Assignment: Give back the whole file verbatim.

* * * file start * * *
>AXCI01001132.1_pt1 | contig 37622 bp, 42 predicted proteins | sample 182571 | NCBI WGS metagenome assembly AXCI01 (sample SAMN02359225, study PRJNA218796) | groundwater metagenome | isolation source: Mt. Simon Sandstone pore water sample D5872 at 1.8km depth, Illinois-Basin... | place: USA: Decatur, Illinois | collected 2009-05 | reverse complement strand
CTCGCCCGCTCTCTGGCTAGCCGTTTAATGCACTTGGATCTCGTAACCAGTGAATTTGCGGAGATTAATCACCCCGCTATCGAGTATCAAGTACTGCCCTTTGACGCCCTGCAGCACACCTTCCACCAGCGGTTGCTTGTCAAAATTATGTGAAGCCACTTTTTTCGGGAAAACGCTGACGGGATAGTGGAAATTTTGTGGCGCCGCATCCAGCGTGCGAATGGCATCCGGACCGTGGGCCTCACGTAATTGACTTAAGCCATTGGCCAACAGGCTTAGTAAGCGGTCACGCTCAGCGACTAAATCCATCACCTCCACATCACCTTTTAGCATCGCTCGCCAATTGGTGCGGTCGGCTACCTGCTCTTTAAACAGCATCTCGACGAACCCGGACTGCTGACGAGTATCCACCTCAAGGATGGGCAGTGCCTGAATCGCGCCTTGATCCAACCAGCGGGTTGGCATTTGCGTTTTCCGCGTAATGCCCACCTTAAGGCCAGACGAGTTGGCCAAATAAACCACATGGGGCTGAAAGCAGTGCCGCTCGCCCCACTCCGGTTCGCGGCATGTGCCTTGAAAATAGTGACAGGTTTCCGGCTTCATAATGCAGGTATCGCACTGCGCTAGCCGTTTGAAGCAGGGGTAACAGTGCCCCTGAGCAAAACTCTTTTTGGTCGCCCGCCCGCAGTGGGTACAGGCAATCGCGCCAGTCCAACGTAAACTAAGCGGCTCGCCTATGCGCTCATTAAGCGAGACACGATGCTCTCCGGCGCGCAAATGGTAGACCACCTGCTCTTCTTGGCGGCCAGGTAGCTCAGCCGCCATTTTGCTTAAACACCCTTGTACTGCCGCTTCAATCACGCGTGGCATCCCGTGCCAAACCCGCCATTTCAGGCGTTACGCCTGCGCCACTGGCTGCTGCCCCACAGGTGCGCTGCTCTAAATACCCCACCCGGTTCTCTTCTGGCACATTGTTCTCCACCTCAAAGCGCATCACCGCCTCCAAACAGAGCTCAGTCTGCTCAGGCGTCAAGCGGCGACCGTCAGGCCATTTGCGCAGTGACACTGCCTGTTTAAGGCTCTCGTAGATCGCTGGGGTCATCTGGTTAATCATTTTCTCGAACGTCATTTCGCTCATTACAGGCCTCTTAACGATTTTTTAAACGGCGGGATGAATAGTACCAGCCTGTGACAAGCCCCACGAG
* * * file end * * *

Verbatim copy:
>AXCI01001132.1_pt1 | contig 37622 bp, 42 predicted proteins | sample 182571 | NCBI WGS metagenome assembly AXCI01 (sample SAMN02359225, study PRJNA218796) | groundwater metagenome | isolation source: Mt. Simon Sandstone pore water sample D5872 at 1.8km depth, Illinois-Basin... | place: USA: Decatur, Illinois | collected 2009-05 | reverse complement strand
CTCGCCCGCTCTCTGGCTAGCCGTTTAATGCACTTGGATCTCGTAACCAGTGAATTTGCGGAGATTAATCACCCCGCTATCGAGTATCAAGTACTGCCCTTTGACGCCCTGCAGCACACCTTCCACCAGCGGTTGCTTGTCAAAATTATGTGAAGCCACTTTTTTCGGGAAAACGCTGACGGGATAGTGGAAATTTTGTGGCGCCGCATCCAGCGTGCGAATGGCATCCGGACCGTGGGCCTCACGTAATTGACTTAAGCCATTGGCCAACAGGCTTAGTAAGCGGTCACGCTCAGCGACTAAATCCATCACCTCCACATCACCTTTTAGCATCGCTCGCCAATTGGTGCGGTCGGCTACCTGCTCTTTAAACAGCATCTCGACGAACCCGGACTGCTGACGAGTATCCACCTCAAGGATGGGCAGTGCCTGAATCGCGCCTTGATCCAACCAGCGGGTTGGCATTTGCGTTTTCCGCGTAATGCCCACCTTAAGGCCAGACGAGTTGGCCAAATAAACCACATGGGGCTGAAAGCAGTGCCGCTCGCCCCACTCCGGTTCGCGGCATGTGCCTTGAAAATAGTGACAGGTTTCCGGCTTCATAATGCAGGTATCGCACTGCGCTAGCCGTTTGAAGCAGGGGTAACAGTGCCCCTGAGCAAAACTCTTTTTGGTCGCCCGCCCGCAGTGGGTACAGGCAATCGCGCCAGTCCAACGTAAACTAAGCGGCTCGCCTATGCGCTCATTAAGCGAGACACGATGCTCTCCGGCGCGCAAATGGTAGACCACCTGCTCTTCTTGGCGGCCAGGTAGCTCAGCCGCCATTTTGCTTAAACACCCTTGTACTGCCGCTTCAATCACGCGTGGCATCCCGTGCCAAACCCGCCATTTCAGGCGTTACGCCTGCGCCACTGGCTGCTGCCCCACAGGTGCGCTGCTCTAAATACCCCACCCGGTTCTCTTCTGGCACATTGTTCTCCACCTCAAAGCGCATCACCGCCTCCAAACAGAGCTCAGTCTGCTCAGGCGTCAAGCGGCGACCGTCAGGCCATTTGCGCAGTGACACTGCCTGTTTAAGGCTCTCGTAGATCGCTGGGGTCATCTGGTTAATCATTTTCTCGAACGTCATTTCGCTCATTACAGGCCTCTTAACGATTTTTTAAACGGCGGGATGAATAGTACCAGCCTGTGACAAGCCCCACGAG